Before the Juno spacecraft orbited Jupiter in 2016, we only had a superficial view of the planet. The measurements that NASA has taken have revealed surprising information about Jupiter's deep interior.
The Great Red Spot of Jupiter and its surrounding turbulent zones. as captured by NASAs Juno spacecraft NASA/JPL-Caltech/SwRI/MSSS
Researchers found that Jupiters Great Red Spot is deeper than they expected. This is the massive storm that has plagued the planets atmosphere for centuries. NASA's Juno spacecraft has new data that shows the planets interiors of giant planets aren't as mixed as we thought. It orbits Jupiter since 2016.
To peer under Jupiter's clouds, the Juno spacecraft used microwave measurements and measurements of Jupiter's density to take microwave readings.
According to Scott Bolton, Juno team leader at the Southwest Research Institute (Texas), this is the most detailed look that we have had into a huge planet. Before this, we had only seen skin-deep.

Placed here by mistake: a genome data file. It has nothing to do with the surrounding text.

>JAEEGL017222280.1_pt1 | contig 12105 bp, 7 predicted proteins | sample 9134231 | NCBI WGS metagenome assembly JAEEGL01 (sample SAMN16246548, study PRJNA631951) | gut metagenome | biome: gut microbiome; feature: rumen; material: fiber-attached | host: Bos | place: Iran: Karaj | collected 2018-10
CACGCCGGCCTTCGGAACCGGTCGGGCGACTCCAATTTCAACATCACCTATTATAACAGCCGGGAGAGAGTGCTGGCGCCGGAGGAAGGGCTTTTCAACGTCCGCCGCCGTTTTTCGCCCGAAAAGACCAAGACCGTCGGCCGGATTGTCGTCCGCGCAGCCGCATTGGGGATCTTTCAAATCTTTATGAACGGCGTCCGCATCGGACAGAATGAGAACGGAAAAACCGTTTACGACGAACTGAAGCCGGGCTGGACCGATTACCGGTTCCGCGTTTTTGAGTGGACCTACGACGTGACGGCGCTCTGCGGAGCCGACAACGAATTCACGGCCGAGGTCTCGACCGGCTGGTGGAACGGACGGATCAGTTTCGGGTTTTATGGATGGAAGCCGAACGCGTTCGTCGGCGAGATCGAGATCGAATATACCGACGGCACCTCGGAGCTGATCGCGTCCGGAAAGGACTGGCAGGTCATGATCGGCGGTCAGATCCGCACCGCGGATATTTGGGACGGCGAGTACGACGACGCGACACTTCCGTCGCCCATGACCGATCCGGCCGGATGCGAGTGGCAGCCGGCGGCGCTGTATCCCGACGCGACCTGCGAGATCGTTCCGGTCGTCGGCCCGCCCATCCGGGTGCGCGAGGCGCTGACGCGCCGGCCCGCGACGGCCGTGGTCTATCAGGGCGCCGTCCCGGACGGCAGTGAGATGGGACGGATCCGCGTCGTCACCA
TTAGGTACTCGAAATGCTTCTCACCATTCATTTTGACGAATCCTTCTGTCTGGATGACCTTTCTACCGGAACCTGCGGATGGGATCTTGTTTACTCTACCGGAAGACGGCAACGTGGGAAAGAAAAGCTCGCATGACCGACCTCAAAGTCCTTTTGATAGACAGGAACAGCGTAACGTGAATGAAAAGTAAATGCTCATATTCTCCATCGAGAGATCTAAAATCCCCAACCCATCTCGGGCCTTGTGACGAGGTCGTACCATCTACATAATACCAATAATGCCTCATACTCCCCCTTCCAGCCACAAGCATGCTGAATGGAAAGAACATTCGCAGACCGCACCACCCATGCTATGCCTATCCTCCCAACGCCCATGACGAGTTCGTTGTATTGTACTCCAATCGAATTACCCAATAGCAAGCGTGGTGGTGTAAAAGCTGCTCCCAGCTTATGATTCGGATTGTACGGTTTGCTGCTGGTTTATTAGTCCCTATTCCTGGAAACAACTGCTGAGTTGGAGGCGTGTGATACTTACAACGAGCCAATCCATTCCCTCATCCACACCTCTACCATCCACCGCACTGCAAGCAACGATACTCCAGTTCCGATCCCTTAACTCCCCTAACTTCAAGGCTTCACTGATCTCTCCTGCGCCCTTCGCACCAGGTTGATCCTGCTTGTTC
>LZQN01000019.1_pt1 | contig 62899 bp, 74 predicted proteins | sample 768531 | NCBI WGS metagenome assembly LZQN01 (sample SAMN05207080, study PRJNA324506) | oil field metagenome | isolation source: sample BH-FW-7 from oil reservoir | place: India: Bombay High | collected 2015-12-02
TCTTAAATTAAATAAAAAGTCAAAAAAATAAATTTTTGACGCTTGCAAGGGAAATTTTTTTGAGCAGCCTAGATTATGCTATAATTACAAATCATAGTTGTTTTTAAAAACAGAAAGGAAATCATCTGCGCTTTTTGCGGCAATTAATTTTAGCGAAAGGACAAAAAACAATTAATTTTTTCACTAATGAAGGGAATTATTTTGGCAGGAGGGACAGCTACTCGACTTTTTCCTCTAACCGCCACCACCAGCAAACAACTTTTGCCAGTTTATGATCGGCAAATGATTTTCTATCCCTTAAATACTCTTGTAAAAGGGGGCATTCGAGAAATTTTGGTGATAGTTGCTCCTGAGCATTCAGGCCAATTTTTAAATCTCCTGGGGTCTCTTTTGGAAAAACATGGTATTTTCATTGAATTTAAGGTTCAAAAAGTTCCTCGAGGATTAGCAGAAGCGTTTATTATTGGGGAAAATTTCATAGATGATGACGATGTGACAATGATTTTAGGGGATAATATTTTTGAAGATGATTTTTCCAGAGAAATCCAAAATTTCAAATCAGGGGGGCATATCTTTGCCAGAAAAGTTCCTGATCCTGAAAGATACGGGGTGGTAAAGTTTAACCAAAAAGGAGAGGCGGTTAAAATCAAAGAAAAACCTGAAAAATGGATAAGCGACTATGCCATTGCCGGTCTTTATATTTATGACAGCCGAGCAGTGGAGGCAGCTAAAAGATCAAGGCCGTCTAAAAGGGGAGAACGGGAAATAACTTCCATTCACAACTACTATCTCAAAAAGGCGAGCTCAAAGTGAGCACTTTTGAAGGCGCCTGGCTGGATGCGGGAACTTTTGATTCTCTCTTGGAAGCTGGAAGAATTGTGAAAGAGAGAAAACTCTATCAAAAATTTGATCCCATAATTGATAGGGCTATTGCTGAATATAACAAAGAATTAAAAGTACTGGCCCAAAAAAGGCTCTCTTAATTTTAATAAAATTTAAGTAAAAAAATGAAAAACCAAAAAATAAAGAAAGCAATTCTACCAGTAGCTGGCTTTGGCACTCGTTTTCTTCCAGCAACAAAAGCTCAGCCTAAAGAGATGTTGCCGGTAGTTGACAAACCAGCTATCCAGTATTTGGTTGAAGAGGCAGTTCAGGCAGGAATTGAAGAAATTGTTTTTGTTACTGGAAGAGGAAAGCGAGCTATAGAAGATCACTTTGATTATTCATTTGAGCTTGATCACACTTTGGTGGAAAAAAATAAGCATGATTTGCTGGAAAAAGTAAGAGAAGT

The Great Red Spot is located below the atmosphere's top, at about 240 kms. The storm could reach a depth of up to 500 kilometers. Two smaller storms also had roots hundreds of kilometers deep. The jet streams that form the bands of colour at Jupiter's atmosphere reach as far as 3000 km.
These depths were expected to be quite homogeneous for Jupiter, according to researchers. Bolton says that the general idea is that once the sun reaches below the clouds, it will be all vapour. It would have been expected that it would be well mixed so there wouldn't be much weather down there.
It is clear that the layers of our planet's atmosphere are interconnected, as evidenced by the fact that Jupiter's storms have roots that go so deep. Bolton says that it is clear that the layers are not isolated from one another because of its giant ball of gas.
He says that there is still much to be done in order to understand how the layers connect. Juno has many more storms to watch over the course of its remaining years, which should also help.
Journal references: Science, DOI:10.1126/science.abf1015, DOI:10.1126/science.abf1396
Subscribe to the Launchpad newsletter and take a journey across the galaxy every Friday!